(1961 – )
Alan Gionet was born and raised in the Berkshires – Pittsfield, Massachusetts – where he began working for a local radio station out of high school, conducting interviews. One of his first was with singer Arlo Guthrie.
Although he’d aspired to attend Emerson College in Boston for a career in radio, he wasn’t initially accepted to the college devoted to the field of communication and the performing arts. Over a period of eight years, he worked as a DJ at a nightclub in Boston and took classes part-time at Emerson, the University of Massachusetts (Boston and Amherst), as well as through Harvard University’s Extension program, becoming a full-time student at Emerson his senior year.
“I loved newspapers,” he recalled. “My kitchen table was piled high with copies of the Boston Globe and the New York Times. And I loved Johnny Carson.” A counselor at Emerson recognized his interest in the news and encouraged him to pursue broadcast journalism.
Although speech and journalism teachers advised his best career opportunities would be in New England, his eagerness to get going caused him to take the first job he was offered, which happened to be in Tupelo, Mississippi where he WAS the weekend news. There he did it all – investigating, writing, filming, editing, and designing the entire newscast, even the weather. He then served as the anchor that night, delivering it all. That was 1987.
One incident he remembers well from that first job is filming a protestor who pulled out a gun and began shooting at people. While capturing the news with his weighty video camera, he realized everyone else had run for cover, leaving him the only one left in sight. He scrambled behind a truck and could see through his viewfinder that the man was pointing the gun right at him. He never knew whether the man never pulled the trigger or the gun mis-fired, but the footage garnered attention nationally, generating a job offer from a TV station in Grand Rapids, Michigan.
It was a huge jump to have gone from a market rated somewhere in the 130s to one ranked Number 36, he noted. After 5 ½ years in Michigan, he had a yen to return to the East Coast, winding up in Providence, RI, where the highlights of the job included reporting on the Mob.
He’d learned along the way that Denver was known for its quality of television news. “If Denver calls, you listen,” was the saying, according to Alan. So, when the call came in 1994, he accepted a position doing weekend news in Denver with Channel 4, then an NBC affiliate. During this period he lived in Evergreen – on Chestnut Drive in El Pinal.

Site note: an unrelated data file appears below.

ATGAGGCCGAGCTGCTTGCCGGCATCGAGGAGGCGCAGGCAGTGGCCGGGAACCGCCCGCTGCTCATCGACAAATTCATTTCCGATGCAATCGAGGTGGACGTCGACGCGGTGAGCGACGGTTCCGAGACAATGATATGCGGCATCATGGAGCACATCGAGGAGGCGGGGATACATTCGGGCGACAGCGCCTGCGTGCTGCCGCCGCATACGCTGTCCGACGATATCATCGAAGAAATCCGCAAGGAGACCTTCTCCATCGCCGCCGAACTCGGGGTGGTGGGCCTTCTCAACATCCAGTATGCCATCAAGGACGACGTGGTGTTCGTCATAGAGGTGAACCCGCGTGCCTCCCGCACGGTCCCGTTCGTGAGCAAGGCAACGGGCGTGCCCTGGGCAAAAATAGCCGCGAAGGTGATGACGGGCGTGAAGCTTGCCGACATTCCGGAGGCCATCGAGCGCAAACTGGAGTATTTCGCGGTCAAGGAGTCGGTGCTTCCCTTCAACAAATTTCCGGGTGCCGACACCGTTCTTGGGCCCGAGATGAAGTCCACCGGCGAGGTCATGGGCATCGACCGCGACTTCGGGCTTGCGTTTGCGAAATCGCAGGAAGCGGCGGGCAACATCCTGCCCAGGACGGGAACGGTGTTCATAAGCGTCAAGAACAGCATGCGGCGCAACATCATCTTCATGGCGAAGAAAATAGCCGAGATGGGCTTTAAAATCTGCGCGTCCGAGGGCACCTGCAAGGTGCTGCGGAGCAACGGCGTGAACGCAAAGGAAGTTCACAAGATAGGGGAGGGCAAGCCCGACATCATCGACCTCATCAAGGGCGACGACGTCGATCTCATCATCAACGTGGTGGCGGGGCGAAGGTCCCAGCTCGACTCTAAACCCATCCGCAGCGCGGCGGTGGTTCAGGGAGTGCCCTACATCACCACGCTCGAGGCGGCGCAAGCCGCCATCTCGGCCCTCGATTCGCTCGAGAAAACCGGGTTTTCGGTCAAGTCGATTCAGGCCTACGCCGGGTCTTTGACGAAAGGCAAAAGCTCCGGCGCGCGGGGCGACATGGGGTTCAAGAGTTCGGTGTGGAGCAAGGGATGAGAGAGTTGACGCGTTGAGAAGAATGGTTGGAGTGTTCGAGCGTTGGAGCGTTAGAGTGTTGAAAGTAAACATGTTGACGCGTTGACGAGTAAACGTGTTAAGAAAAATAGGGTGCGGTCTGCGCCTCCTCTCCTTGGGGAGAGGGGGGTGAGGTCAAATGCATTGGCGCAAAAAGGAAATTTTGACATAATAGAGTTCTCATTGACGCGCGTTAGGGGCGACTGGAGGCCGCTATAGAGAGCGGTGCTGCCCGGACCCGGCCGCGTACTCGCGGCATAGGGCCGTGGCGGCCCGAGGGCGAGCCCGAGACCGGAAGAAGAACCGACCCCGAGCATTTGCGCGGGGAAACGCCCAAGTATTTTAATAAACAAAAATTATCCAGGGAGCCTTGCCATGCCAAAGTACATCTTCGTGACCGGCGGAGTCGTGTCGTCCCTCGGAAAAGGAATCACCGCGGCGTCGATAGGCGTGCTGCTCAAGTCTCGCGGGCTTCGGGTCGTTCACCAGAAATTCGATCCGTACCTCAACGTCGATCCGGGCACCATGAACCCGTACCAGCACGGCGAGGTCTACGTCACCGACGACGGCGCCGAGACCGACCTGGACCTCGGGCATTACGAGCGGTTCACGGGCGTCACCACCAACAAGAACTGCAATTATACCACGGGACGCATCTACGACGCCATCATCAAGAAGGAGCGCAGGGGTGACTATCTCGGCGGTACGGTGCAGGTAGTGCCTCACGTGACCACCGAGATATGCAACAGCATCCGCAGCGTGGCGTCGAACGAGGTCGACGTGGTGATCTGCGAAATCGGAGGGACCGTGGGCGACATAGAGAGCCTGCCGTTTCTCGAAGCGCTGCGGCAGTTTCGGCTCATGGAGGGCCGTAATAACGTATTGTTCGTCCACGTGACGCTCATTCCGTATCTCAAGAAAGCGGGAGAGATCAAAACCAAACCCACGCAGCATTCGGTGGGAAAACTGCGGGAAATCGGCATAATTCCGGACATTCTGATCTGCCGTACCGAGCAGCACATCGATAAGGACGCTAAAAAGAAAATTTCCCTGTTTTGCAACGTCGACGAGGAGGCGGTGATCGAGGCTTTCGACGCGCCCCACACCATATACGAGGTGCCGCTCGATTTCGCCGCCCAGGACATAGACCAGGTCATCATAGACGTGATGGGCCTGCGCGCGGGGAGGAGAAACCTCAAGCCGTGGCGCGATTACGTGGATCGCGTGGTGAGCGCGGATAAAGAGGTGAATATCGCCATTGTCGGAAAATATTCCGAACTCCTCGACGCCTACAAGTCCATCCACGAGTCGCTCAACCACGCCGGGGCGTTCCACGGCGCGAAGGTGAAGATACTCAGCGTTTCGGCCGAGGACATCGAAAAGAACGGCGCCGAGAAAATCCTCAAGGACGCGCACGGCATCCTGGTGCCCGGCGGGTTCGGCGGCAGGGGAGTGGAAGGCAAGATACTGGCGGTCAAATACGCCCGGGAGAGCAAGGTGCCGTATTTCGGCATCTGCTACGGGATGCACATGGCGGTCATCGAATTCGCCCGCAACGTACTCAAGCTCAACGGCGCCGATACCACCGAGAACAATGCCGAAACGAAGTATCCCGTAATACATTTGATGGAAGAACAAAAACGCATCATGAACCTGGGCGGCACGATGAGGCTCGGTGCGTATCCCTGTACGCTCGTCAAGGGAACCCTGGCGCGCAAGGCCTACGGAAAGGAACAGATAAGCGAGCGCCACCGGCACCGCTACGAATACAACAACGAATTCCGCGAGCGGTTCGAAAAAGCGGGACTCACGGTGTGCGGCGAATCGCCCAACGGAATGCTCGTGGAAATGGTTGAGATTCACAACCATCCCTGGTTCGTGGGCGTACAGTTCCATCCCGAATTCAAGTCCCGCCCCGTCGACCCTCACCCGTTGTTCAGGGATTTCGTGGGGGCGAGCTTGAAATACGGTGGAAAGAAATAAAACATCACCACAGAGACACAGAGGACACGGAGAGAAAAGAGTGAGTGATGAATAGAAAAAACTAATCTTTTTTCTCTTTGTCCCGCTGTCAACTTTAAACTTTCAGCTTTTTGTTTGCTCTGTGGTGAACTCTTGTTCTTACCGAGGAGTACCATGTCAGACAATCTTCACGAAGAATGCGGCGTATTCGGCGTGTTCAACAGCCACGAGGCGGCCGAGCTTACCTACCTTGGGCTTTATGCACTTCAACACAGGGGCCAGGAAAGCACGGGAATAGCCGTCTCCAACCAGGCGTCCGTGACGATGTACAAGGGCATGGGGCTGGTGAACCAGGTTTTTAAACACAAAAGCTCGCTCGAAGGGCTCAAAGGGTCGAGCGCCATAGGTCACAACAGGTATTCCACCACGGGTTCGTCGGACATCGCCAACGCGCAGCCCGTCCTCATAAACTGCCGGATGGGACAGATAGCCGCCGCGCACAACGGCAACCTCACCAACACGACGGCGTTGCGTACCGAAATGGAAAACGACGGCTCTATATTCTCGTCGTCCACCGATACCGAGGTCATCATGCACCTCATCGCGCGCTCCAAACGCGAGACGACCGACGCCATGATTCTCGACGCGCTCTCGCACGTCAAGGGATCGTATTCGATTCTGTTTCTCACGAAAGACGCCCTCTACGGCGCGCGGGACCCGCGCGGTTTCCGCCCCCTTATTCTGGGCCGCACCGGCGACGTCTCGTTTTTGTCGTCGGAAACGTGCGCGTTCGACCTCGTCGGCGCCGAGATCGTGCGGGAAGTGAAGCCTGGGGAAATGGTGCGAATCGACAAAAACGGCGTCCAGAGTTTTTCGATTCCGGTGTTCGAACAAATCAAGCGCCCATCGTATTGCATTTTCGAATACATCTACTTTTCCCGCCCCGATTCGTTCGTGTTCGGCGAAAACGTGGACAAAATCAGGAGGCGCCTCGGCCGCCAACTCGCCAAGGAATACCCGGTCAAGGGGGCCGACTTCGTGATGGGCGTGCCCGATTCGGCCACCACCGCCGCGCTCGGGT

From 1998 to 2006 he was the main anchor for weeknight news in Jacksonville.
In 2006 he returned to CBS4 in Denver when his wife was offered a job in public relations at Coors. “I missed it,” he admitted, referring to the Denver market and the opportunity to enjoy all that Colorado has to offer. Alan and his wife, Kim DeVigil, and four kids returned to Evergreen where they continue to live.
“I’ve learned so much going around the country,” Alan reflects. He feels his experiences throughout the US – from the educational center of the country (the Northeast) to the functionality of living and working in the South, to learning to appreciate the sensibility of the blue-collar Midwest, to having rented an apartment in Five Points years ago – have made him a better news journalist.
While Alan has seen many changes in television broadcasting, including watching many of his generation pushed out, he’s been a survivor in the newsroom for 26 years.
“I don’t wear my opinions on my sleeve,” he says in response to a compliment about his ability to stay impartial when delivering the news, an ethic that seems difficult for many to uphold nowadays. “Intelligence is the ability to look at both sides.”
Co-anchoring the morning show and news at noon, Alan arrives at the station at 4 am and leaves at 1 pm. “Morning shows control your life and limit what you can do,” he says. But Alan is quite visible around town, often helping charitable groups such as Drive Smart Evergreen-Conifer, the Special Needs Group at Evergreen Park and Recreation, and Outdoor Lab.
With a younger brother who’s profoundly autistic and living in an adult group home in Massachusetts, Alan has a special place in his heart for those who do for others with special needs, applying his talents wherever he can to assist with fundraisers. He traditionally emcees the Evergreen Lake Plunge on New Year’s Day and sometimes even takes the plunge himself.
During warm weather Alan can be seen running the trails through Elk Meadow; and during the winter he’s frequently on Evergreen Lake, skating and playing hockey. “I’m an old hockey player,” he says, explaining that he played the sport growing up in New England. He’s put together a team for Pond Hockey, winning in the “Over 35 Division” one year.
What keeps him here? He likes the open spaces and open minds of Colorado.
Sources: Alan Gionet, CBS4